The production of gaseous nitrogen compounds, particularly the greenhouse gas nitrous oxide, was investigated in a novel process for ammonium removal from wastewater. The process is based on the adsorption of ammonium on zeolite followed by bioregeneration. The zeolite serves the dual purpose of an ion exchanger and a physical carrier for nitrifying bacteria which bio-regenerate the ammonium saturated mineral. An analysis of the nitrifying population composition in the reactor fed with simulated secondary effluent (NH4+ = 50 mg/l) revealed that about half of the bacteria in the biofilm were common ammonium oxidizers Nitrosococcus mobilis and Nitrosomonas, while the other half were nitrite oxidizers.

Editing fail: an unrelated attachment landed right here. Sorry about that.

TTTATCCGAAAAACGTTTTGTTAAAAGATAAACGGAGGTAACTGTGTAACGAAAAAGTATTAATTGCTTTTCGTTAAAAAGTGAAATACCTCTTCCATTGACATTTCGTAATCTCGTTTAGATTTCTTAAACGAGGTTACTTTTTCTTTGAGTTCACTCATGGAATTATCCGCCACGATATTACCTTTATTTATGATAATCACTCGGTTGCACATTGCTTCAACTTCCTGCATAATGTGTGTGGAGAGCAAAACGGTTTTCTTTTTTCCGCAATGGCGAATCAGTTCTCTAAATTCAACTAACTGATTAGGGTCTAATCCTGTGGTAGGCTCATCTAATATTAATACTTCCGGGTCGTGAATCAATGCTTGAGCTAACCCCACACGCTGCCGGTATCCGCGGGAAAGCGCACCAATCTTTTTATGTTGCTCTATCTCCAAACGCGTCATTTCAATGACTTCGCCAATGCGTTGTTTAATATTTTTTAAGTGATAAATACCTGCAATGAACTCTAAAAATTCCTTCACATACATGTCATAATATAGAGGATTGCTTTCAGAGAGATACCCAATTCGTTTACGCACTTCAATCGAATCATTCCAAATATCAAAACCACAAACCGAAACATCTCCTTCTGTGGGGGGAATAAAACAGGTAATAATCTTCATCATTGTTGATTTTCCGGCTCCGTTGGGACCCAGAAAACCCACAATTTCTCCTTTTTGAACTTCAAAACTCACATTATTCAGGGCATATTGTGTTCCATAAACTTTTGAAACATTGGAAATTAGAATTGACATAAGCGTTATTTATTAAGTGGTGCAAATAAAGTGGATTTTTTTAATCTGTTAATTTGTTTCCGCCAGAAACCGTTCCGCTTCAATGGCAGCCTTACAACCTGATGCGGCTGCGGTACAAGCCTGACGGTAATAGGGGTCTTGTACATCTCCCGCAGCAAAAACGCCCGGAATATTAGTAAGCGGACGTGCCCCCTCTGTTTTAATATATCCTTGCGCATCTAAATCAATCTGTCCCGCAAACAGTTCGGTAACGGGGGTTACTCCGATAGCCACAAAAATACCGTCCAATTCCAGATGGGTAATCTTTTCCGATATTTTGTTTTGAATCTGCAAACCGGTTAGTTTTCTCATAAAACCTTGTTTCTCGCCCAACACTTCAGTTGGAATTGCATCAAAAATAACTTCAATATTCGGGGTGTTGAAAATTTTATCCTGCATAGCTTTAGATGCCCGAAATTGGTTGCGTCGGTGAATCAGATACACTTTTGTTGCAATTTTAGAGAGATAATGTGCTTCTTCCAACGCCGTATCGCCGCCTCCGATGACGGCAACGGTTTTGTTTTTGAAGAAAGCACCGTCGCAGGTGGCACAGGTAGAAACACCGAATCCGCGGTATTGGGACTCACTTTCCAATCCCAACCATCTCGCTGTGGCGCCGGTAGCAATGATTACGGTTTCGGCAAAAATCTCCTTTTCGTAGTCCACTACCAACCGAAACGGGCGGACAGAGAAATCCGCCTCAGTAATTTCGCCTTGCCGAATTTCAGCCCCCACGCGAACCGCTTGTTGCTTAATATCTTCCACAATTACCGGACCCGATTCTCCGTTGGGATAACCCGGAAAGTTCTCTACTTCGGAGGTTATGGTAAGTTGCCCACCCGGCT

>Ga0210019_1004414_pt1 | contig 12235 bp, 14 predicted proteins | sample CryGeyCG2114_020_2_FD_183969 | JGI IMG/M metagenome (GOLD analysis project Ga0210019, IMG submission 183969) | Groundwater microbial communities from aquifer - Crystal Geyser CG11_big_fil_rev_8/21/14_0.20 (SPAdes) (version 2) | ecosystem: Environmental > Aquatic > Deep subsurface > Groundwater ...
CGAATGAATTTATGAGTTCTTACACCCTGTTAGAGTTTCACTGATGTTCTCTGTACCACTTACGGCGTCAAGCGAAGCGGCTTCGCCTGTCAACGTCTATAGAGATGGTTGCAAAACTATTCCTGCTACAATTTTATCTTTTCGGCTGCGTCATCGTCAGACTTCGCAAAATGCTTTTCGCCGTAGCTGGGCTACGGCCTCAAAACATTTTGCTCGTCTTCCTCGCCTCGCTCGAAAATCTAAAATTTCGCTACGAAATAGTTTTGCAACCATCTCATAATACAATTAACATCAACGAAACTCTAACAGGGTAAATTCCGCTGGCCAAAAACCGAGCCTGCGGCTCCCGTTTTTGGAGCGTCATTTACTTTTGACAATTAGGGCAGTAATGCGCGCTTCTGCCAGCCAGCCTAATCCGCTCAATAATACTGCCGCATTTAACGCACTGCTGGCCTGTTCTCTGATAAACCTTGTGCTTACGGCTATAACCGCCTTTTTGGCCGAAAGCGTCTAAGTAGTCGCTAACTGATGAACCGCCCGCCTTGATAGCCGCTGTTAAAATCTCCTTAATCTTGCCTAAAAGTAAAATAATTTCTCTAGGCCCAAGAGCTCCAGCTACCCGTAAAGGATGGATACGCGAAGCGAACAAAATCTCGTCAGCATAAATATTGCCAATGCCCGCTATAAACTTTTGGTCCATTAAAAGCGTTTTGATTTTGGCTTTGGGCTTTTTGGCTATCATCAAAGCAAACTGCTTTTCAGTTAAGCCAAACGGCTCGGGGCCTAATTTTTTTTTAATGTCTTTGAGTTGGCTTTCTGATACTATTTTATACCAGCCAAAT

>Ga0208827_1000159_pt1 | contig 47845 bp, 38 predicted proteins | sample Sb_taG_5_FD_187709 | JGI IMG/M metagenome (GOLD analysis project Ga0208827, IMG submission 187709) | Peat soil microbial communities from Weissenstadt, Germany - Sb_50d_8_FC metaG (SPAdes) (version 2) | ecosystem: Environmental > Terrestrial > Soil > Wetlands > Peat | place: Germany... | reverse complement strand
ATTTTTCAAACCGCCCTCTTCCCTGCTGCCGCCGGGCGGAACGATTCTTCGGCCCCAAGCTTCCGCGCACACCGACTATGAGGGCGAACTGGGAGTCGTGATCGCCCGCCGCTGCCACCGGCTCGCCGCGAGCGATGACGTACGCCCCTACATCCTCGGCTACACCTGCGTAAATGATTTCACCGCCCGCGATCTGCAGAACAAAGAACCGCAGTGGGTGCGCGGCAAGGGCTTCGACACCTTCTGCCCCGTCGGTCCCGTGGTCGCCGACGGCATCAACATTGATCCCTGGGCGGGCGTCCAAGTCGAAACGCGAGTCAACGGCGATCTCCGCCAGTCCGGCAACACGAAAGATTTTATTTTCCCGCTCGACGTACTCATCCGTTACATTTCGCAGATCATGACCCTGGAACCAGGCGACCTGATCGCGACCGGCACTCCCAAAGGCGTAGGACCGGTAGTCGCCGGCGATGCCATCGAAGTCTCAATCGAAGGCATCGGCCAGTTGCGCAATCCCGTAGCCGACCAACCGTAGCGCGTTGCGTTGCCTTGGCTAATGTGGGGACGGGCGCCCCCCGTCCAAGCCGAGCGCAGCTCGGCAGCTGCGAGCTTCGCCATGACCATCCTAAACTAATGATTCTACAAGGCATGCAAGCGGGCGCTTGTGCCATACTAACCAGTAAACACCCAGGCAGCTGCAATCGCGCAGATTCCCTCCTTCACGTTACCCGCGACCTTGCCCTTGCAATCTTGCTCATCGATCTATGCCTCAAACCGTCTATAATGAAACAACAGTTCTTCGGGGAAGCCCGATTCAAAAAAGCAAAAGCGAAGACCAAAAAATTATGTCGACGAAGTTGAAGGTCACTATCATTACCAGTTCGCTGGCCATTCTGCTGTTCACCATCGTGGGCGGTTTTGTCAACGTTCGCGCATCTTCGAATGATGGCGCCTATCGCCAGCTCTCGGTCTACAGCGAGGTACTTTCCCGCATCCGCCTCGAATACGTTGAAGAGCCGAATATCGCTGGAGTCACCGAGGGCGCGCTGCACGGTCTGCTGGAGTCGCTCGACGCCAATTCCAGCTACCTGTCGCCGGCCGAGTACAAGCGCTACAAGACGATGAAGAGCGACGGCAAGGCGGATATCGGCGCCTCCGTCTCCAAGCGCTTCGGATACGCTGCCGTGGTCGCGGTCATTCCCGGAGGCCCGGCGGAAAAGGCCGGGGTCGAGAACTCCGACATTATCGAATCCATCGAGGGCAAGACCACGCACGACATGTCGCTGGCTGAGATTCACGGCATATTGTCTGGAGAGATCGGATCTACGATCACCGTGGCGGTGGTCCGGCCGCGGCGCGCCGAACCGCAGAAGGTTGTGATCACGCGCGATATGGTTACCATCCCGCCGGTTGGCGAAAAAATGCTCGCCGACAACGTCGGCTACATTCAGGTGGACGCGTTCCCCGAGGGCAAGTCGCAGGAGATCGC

The amount of nitrogen losses, under different conditions, and the identification of the emitted gases (N2 or N2O) were investigated in two sets of experiments: (I) batch experiments using biomass originating from the ion exchange reactor with and without the addition of nitrite, and (II) continuous experiments using the ion exchange reactor with zeolite as the biomass carrier. In the batch experiments, nitrite and oxygen concentrations were determined as the major parameters responsible for the formation of gaseous nitrogen gas during ammonia oxidation by autotrophic bacteria. Continuous experiments showed that the major parameter significantly affecting nitrogen losses was the amount of ammonium adsorbed by the zeolite during the ion exchange phase. The amount of ammonium adsorbed determines the ammonium concentration during the initial period of bioregeneration, which in turn directly influences oxygen demand and the resulting concentrations of oxygen and nitrite. It was concluded that the formation of nitrogen gas compounds in the ion exchange/bioregeneration process can be eliminated by adjusting the operational regime to have a shorter adsorption phase resulting in smaller amounts of ammonium adsorbed per cycle.

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